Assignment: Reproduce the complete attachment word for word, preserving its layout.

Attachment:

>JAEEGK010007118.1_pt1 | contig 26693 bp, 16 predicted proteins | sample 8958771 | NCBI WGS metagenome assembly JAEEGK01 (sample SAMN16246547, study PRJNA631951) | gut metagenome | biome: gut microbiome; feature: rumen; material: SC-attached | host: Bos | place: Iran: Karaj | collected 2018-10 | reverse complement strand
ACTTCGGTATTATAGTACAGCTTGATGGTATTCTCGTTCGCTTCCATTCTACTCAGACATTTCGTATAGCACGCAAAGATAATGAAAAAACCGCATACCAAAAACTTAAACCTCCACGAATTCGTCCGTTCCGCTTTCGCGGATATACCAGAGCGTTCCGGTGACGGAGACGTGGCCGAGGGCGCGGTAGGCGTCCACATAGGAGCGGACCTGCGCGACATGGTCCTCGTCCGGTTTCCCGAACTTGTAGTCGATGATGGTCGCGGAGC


>JAEEGK010007118.1_pt1 | contig 26693 bp, 16 predicted proteins | sample 8958771 | NCBI WGS metagenome assembly JAEEGK01 (sample SAMN16246547, study PRJNA631951) | gut metagenome | biome: gut microbiome; feature: rumen; material: SC-attached | host: Bos | place: Iran: Karaj | collected 2018-10 | reverse complement strand
ACTTCGGTATTATAGTACAGCTTGATGGTATTCTCGTTCGCTTCCATTCTACTCAGACATTTCGTATAGCACGCAAAGATAATGAAAAAACCGCATACCAAAAACTTAAACCTCCACGAATTCGTCCGTTCCGCTTTCGCGGATATACCAGAGCGTTCCGGTGACGGAGACGTGGCCGAGGGCGCGGTAGGCGTCCACATAGGAGCGGACCTGCGCGACATGGTCCTCGTCCGGTTTCCCGAACTTGTAGTCGATGATGGTCGCGGAGC